Wealth, Cost Burdens, and Safety in Older Americans' Housing
- Wealth, Cost Burdens, and Safety in Older Americans' Housing
Gary V. Engelhardt, Michael D. Eriksen, Nadia Greenhalgh-Stanley
- Publication Date:
A Profile of Housing and Health Among Older Americans details the housing, functional status and health status of the 55+ population in the United States. The study, conducted by a trio of academic researchers with funding from the John D. and Catherine T. MacArthur Foundation, uses Health and Retirement Study data from approximately 25,000 interviews of older Americans performed in 2010. This report gives a window into the changing health and housing status of older Americans ten years after the 2002 seminal report to Congress from The Commission on Affordable Housing and Health Facility Needs for Seniors in the 21st Century.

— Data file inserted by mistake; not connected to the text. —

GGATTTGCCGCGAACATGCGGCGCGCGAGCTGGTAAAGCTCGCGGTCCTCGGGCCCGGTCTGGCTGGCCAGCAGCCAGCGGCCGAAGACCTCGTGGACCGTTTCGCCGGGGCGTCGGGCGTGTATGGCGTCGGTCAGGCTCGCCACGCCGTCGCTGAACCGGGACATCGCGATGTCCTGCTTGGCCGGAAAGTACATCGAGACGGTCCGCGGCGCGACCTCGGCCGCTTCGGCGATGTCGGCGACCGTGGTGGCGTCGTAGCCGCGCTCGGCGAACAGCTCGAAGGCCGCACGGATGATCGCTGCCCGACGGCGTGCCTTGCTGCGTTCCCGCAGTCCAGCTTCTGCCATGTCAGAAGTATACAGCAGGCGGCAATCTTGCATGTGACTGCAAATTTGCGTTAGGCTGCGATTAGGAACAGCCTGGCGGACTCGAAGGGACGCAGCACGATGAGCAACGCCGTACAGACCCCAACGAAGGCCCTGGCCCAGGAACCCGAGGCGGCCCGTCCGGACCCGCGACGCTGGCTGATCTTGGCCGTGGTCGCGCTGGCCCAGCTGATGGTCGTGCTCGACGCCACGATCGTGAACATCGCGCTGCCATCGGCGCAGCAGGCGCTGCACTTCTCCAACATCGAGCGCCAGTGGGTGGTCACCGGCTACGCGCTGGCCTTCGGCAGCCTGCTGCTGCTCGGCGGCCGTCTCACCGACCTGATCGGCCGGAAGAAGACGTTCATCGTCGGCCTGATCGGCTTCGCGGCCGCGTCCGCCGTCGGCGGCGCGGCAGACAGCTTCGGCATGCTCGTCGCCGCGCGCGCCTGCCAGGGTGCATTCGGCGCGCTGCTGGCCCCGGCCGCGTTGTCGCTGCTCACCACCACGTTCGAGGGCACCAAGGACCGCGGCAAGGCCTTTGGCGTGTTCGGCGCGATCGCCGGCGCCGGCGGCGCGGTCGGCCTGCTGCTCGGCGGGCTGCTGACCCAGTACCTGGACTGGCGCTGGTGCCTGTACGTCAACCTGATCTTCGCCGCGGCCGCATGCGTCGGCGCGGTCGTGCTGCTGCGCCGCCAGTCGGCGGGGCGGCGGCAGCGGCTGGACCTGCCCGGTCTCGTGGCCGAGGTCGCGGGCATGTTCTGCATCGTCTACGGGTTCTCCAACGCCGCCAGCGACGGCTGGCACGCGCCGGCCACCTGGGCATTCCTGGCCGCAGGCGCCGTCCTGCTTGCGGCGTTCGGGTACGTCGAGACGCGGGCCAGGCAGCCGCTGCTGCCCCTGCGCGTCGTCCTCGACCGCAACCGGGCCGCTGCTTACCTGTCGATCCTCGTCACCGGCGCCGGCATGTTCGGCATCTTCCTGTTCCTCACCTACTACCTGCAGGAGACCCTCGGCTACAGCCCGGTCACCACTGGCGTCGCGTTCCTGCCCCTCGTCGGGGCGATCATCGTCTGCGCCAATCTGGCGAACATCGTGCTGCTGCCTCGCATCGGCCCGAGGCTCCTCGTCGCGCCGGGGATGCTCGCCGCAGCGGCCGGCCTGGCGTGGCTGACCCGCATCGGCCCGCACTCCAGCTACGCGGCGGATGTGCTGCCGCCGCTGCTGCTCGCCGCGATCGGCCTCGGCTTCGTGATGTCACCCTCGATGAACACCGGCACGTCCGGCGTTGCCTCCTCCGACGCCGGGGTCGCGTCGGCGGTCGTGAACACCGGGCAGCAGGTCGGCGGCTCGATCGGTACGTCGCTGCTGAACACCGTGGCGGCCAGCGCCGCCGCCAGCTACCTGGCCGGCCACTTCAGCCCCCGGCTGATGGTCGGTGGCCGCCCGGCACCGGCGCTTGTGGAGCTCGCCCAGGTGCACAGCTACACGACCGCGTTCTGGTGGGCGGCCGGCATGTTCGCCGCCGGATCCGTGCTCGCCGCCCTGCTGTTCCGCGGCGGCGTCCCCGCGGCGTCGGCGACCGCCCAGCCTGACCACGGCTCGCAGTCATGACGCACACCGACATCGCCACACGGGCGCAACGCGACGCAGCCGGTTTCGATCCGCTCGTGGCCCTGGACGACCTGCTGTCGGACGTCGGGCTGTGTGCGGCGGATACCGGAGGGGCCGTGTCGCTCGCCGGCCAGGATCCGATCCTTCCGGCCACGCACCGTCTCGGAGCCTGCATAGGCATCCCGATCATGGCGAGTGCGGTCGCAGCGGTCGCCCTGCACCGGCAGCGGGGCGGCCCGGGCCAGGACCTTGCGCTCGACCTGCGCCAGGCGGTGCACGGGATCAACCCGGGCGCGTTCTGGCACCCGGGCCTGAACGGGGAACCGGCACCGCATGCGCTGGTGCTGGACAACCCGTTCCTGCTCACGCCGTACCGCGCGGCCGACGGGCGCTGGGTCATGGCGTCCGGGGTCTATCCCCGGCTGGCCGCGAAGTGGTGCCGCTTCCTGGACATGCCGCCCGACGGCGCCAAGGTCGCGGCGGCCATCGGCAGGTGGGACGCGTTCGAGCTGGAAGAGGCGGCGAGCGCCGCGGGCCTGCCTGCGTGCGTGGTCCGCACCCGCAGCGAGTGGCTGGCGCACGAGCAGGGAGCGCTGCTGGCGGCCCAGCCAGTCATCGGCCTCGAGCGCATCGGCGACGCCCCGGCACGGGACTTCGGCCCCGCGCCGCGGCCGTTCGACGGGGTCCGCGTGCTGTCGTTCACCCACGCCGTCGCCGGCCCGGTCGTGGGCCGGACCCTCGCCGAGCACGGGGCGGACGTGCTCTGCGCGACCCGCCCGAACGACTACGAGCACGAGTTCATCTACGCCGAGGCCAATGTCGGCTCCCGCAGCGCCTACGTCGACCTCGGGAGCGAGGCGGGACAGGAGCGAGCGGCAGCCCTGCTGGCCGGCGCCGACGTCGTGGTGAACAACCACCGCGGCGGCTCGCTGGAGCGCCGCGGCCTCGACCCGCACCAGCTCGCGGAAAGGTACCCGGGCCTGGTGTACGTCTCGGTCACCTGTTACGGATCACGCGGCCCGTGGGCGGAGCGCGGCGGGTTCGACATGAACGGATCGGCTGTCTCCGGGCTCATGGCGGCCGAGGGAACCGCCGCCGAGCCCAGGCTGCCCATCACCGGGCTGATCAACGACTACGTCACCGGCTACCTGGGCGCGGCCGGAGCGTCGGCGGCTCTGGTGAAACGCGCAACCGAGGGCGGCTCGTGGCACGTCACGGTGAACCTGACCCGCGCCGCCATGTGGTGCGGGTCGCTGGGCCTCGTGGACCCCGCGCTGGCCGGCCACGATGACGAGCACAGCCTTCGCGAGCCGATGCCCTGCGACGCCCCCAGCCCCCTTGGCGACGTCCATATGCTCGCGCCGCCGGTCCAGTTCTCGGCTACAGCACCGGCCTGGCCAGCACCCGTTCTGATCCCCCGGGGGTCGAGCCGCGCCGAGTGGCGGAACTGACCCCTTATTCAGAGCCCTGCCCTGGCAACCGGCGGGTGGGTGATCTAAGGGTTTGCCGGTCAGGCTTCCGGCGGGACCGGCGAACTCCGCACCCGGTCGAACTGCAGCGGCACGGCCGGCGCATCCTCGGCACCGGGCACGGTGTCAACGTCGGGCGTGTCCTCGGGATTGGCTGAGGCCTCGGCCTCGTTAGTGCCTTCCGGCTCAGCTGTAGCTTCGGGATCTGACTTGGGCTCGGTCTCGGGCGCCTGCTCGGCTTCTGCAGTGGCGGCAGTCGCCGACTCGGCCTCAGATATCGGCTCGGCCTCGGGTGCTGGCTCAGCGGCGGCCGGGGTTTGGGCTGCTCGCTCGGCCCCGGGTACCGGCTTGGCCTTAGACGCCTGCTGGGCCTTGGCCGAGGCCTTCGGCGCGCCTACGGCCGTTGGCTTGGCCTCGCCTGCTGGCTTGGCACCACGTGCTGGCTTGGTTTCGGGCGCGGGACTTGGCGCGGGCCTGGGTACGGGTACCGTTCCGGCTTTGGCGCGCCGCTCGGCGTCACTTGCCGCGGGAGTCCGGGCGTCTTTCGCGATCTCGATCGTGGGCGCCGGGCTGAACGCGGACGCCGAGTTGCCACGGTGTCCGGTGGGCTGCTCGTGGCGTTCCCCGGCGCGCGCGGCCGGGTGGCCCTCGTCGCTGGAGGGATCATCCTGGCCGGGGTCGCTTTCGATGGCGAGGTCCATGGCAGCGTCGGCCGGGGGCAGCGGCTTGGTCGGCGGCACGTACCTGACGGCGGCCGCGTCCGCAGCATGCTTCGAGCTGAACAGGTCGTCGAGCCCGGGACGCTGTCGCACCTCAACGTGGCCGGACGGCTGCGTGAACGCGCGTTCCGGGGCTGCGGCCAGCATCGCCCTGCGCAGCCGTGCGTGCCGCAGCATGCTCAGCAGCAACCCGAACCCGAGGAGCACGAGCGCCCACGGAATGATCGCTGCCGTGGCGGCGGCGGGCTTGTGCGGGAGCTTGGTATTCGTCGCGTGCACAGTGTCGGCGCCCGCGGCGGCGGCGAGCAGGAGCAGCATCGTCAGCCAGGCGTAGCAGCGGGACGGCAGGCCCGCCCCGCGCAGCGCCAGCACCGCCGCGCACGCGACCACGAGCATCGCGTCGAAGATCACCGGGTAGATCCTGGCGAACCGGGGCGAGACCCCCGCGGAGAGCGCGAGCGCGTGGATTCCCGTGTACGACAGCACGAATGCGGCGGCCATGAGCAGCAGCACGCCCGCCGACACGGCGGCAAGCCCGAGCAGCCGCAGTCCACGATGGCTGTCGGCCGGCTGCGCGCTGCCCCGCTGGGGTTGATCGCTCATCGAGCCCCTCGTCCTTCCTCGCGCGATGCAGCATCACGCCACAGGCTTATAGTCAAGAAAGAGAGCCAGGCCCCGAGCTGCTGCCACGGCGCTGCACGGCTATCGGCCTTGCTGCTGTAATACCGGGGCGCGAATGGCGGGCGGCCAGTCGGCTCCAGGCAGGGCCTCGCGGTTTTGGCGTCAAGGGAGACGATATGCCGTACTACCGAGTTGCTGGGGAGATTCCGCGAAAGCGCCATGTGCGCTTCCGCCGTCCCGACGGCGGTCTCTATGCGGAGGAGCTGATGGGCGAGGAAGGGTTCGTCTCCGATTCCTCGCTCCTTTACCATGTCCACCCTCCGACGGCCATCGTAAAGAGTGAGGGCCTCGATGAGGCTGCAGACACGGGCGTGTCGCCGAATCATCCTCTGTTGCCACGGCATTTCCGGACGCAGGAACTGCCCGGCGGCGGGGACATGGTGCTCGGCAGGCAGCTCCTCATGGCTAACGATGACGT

- The vast majority (80 percent) of older American households in 2010 were homeowners.
- Housing continues to be the dominant asset for older Americans; 50% of the average portfolio is composed of housing wealth.
- Forty-four percent of older renters spend more than 30% of their gross income on rent, suggesting that housing affordability is an issue for older Americans.
- Older renters have almost twice as many limitations on their ability to conduct daily activities compared to older homeowners.
- The likelihood that an individual falls in their home rises steeply as housing quality declines; more than a third of older people have fallen in the past two years, a third of which led to serious injuries.
- Almost a third of older Americans have residences with special safety features, while another 13% modified their home at an average expensive of more than two thousand dollars.